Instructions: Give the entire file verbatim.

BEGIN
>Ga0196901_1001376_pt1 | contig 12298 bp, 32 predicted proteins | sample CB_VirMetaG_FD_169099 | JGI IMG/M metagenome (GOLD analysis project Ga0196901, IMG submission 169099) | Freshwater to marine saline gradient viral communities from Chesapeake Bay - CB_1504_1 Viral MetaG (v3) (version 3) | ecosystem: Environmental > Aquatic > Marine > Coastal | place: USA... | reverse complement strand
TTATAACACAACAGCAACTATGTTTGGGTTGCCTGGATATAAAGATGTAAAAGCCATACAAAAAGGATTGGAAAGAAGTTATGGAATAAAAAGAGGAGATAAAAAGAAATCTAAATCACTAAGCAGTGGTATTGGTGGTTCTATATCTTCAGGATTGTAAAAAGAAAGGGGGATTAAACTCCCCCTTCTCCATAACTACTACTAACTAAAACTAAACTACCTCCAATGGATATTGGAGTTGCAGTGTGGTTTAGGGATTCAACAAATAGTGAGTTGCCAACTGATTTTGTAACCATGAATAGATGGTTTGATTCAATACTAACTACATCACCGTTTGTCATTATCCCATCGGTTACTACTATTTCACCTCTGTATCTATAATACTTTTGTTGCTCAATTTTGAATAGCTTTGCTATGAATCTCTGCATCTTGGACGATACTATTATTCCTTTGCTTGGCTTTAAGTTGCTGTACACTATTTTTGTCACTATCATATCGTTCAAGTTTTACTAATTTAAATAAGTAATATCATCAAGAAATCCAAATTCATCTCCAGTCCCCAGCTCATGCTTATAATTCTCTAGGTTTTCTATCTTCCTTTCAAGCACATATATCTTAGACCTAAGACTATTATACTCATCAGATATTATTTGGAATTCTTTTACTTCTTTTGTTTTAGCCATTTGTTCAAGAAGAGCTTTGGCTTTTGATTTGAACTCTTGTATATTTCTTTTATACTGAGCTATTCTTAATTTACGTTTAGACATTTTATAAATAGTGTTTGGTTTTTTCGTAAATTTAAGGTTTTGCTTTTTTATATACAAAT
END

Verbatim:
>Ga0196901_1001376_pt1 | contig 12298 bp, 32 predicted proteins | sample CB_VirMetaG_FD_169099 | JGI IMG/M metagenome (GOLD analysis project Ga0196901, IMG submission 169099) | Freshwater to marine saline gradient viral communities from Chesapeake Bay - CB_1504_1 Viral MetaG (v3) (version 3) | ecosystem: Environmental > Aquatic > Marine > Coastal | place: USA... | reverse complement strand
TTATAACACAACAGCAACTATGTTTGGGTTGCCTGGATATAAAGATGTAAAAGCCATACAAAAAGGATTGGAAAGAAGTTATGGAATAAAAAGAGGAGATAAAAAGAAATCTAAATCACTAAGCAGTGGTATTGGTGGTTCTATATCTTCAGGATTGTAAAAAGAAAGGGGGATTAAACTCCCCCTTCTCCATAACTACTACTAACTAAAACTAAACTACCTCCAATGGATATTGGAGTTGCAGTGTGGTTTAGGGATTCAACAAATAGTGAGTTGCCAACTGATTTTGTAACCATGAATAGATGGTTTGATTCAATACTAACTACATCACCGTTTGTCATTATCCCATCGGTTACTACTATTTCACCTCTGTATCTATAATACTTTTGTTGCTCAATTTTGAATAGCTTTGCTATGAATCTCTGCATCTTGGACGATACTATTATTCCTTTGCTTGGCTTTAAGTTGCTGTACACTATTTTTGTCACTATCATATCGTTCAAGTTTTACTAATTTAAATAAGTAATATCATCAAGAAATCCAAATTCATCTCCAGTCCCCAGCTCATGCTTATAATTCTCTAGGTTTTCTATCTTCCTTTCAAGCACATATATCTTAGACCTAAGACTATTATACTCATCAGATATTATTTGGAATTCTTTTACTTCTTTTGTTTTAGCCATTTGTTCAAGAAGAGCTTTGGCTTTTGATTTGAACTCTTGTATATTTCTTTTATACTGAGCTATTCTTAATTTACGTTTAGACATTTTATAAATAGTGTTTGGTTTTTTCGTAAATTTAAGGTTTTGCTTTTTTATATACAAAT